Comparison of ipsilateral wideband and single-frequency acoustic reflex thresholds in normal-hearing adults
Jiang, JingJiao. 2019. Comparison of ipsilateral wideband and single-frequency acoustic reflex thresholds in normal-hearing adults -- In Proceedings: 15th Annual Symposium on Graduate Research and Scholarly Projects. Wichita, KS: Wichita State University
INTRODUCTION: The human ear can be divided into three primary portions: the outer ear, middle ear, and inner ear. The acoustic reflex (AR) refers to an involuntary muscle contraction in the middle ear when an intense sound enters the ear. Clinical AR measurements has been applied in audiology for decades to help diagnose pathologies in the auditory system, but some limitations have concerned clinicians. In AR testing, a single pure tone (e.g., 226 Hz, 1000 Hz) is used as the probe signal. Wideband acoustic reflex (WAR) is a newly developed technique, utilizing wideband signals (clicks or chirps) as the probe, which includes frequencies ranging from 226 to 8000 Hz. A few early studies showed some advantages of the WAR and its potential for clinical use. It is warranted to systematically compare it with the existing clinical procedure. Both WAR and AR can be tested in the ipsilateral mode. That is, the probe and reflex-activating signals are presented in the same ear. The reflex threshold is the most commonly used measure, which is defined as the lowest level of an activator eliciting a measurable change in the probe signal. PURPOSE: This study aimed to compare the ipsilateral WAR and AR thresholds using two probe tones in the same ears. METHODS: Data were collected in 18 adults (18-35 years old) with stringent subject inclusion criteria. The AR test was performed with a GSI TymStar tympanometer. A Wideband Tympanometry Research System (Interacoustic) was used for WAR tests. AR thresholds were tested with 226-Hz (ART226Hz) and 1000-Hz (ART1000Hz) probe tones. They were determined by a repeatable change of ≥0.03 mmho and of ≥0.13mmho in acoustic admittance, respectively. WAR thresholds were automatically determined by the system, which included a low frequency (WARTLF) and a high frequency (WARTHF) measure. For both tests were used five activators: 500, 1000, 2000, and 4000 Hz pure tones and broadband noise. RESULTS: The WARTLF was significantly lower (~10 to 23 dB) than ART226Hz for all activators (p<0.05, paired t-test). The ART226Hz and ART1000Hz were not significantly different (~ 1 dB) for all activators (p>0.05, paired t-test). The differences (~2 to 6 dB) between WARTHF and WARTLF were not significant for all activators (p>0.05, paired t-Test). CONCLUSION: The WAR threshold was 10 to 23 dB lower on average than the single-frequency ART. The WAR procedure is more sensitive in testing the middle-ear muscle reflex than the AR. The results indicates that the WAR compensate for restrictions of the AR in clinical applications.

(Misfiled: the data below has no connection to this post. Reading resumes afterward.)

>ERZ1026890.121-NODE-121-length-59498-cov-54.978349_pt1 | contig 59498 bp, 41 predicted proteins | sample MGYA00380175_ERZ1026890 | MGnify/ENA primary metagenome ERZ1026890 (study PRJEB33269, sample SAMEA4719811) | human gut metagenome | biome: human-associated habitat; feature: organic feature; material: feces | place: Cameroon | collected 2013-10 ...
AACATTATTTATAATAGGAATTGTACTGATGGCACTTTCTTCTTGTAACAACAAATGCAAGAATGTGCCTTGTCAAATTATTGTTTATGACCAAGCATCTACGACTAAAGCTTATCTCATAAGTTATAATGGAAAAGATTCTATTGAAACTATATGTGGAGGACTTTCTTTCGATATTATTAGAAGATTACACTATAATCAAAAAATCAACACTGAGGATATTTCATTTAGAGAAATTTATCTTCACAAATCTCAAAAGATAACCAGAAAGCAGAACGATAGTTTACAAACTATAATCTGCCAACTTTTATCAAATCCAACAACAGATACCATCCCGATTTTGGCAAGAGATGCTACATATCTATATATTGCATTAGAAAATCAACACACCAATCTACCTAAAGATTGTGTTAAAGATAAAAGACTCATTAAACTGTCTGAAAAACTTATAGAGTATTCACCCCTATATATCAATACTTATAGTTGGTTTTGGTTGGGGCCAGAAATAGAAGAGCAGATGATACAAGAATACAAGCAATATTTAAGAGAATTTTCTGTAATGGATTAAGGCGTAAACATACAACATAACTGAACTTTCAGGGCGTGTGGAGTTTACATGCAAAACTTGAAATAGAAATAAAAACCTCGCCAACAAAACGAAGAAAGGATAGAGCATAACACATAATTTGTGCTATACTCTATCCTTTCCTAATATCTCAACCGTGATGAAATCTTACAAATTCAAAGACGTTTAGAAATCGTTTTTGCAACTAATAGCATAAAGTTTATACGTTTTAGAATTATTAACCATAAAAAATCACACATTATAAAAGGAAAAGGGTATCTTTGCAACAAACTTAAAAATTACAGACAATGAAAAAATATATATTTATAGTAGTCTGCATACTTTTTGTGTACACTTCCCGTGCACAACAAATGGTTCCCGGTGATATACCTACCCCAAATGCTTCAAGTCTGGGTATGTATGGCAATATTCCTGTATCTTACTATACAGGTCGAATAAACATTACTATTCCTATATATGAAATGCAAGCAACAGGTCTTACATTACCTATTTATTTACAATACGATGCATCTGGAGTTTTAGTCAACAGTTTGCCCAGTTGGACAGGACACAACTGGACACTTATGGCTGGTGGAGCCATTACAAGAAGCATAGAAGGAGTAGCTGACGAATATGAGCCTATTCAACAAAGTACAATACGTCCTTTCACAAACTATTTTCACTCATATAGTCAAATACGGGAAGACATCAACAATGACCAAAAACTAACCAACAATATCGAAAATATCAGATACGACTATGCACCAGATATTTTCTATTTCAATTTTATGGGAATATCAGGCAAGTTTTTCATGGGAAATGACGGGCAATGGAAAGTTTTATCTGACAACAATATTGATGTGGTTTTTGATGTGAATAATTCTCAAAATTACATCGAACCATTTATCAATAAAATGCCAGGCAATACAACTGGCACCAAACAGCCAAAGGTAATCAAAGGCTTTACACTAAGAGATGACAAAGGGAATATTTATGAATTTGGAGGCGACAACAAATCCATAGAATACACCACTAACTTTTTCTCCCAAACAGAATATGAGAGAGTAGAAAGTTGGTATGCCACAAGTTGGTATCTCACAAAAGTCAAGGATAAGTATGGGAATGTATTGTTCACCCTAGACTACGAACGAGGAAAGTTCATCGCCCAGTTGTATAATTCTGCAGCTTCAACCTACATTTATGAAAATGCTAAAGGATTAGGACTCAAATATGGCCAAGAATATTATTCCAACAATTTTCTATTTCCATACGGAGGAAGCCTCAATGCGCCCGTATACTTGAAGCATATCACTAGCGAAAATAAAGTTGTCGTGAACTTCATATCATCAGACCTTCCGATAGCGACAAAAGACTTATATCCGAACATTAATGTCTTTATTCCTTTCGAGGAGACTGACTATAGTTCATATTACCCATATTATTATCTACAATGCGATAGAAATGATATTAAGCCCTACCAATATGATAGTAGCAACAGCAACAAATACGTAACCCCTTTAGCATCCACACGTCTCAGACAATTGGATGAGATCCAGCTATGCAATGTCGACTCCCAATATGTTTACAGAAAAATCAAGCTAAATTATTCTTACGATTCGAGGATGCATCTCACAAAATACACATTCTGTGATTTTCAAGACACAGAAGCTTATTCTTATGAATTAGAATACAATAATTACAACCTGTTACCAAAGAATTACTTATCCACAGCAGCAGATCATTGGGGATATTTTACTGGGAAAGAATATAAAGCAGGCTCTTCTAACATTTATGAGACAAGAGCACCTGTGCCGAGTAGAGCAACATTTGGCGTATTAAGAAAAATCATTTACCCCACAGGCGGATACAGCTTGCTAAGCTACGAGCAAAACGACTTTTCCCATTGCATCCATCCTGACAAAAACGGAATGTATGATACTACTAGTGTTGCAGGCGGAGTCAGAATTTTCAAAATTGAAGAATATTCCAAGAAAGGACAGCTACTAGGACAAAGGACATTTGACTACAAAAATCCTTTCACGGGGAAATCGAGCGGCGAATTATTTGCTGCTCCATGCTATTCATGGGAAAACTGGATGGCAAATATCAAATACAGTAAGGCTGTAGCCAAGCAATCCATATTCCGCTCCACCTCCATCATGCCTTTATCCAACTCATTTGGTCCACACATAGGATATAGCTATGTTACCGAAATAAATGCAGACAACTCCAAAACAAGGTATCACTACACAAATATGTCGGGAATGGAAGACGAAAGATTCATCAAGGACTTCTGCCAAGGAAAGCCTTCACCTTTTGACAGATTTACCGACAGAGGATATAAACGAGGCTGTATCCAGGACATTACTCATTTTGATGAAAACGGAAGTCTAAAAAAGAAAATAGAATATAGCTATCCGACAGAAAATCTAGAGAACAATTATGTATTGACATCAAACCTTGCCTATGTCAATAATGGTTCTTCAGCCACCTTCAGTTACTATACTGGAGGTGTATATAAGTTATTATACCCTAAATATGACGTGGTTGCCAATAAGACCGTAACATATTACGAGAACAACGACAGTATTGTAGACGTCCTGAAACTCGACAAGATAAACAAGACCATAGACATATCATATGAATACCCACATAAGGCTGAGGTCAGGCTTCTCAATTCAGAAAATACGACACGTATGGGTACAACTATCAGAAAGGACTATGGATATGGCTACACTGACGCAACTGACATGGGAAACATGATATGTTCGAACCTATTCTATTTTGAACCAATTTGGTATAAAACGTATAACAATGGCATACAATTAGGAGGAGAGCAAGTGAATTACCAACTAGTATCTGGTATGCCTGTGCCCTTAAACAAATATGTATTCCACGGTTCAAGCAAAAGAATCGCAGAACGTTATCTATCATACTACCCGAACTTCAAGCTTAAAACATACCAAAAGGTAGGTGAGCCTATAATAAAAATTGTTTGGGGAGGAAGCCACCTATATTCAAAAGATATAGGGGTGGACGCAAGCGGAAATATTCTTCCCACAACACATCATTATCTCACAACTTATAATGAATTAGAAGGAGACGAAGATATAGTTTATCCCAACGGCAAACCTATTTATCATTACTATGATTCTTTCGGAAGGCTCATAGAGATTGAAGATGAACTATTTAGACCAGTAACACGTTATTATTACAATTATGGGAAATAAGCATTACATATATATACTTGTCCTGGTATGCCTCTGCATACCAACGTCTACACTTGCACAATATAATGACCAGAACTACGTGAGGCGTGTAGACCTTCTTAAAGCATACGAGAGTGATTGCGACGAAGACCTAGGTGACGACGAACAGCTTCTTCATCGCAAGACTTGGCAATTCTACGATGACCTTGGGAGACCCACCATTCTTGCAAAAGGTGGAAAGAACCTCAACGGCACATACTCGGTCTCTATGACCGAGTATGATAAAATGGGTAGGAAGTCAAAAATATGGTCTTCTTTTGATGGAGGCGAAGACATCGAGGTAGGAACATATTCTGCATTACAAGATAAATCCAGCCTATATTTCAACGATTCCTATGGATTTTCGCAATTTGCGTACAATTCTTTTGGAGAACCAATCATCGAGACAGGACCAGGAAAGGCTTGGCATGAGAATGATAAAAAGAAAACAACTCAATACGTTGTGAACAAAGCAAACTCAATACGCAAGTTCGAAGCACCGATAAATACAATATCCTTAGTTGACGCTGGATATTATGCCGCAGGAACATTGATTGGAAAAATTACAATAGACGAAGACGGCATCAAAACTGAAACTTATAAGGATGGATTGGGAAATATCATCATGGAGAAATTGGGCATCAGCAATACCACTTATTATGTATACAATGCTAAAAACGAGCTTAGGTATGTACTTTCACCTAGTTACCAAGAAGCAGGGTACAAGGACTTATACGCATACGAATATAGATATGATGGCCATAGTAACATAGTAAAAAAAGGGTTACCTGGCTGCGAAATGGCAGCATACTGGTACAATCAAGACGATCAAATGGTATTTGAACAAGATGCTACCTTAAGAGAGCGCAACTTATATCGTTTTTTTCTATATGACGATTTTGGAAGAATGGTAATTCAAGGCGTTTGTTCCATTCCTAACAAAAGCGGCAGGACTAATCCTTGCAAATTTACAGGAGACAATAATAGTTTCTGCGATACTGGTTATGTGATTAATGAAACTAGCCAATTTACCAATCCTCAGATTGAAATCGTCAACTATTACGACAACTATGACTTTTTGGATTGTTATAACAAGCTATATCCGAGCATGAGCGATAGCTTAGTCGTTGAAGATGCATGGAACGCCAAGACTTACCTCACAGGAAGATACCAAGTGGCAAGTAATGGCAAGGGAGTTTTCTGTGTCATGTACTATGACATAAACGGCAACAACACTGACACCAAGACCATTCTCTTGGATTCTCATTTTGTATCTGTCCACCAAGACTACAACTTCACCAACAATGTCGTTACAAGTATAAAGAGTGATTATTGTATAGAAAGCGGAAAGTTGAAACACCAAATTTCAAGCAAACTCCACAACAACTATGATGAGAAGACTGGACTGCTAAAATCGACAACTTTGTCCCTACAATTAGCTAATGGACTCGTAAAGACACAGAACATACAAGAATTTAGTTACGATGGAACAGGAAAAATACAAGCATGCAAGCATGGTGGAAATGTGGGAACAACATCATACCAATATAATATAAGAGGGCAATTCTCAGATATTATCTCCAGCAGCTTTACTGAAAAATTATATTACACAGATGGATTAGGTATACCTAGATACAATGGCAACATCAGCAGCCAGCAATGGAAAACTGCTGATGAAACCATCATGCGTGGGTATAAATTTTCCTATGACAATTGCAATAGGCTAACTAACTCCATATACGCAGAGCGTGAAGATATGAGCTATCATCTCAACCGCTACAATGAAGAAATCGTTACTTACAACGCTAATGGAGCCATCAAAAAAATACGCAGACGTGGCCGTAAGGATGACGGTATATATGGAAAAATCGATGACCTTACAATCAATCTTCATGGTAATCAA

Presented to the 15th Annual Symposium on Graduate Research and Scholarly Projects (GRASP) held at the Rhatigan Student Center, Wichita State University, April 26, 2019.
Research completed in the Department of Communication Sciences and Disorder, College of Health Professions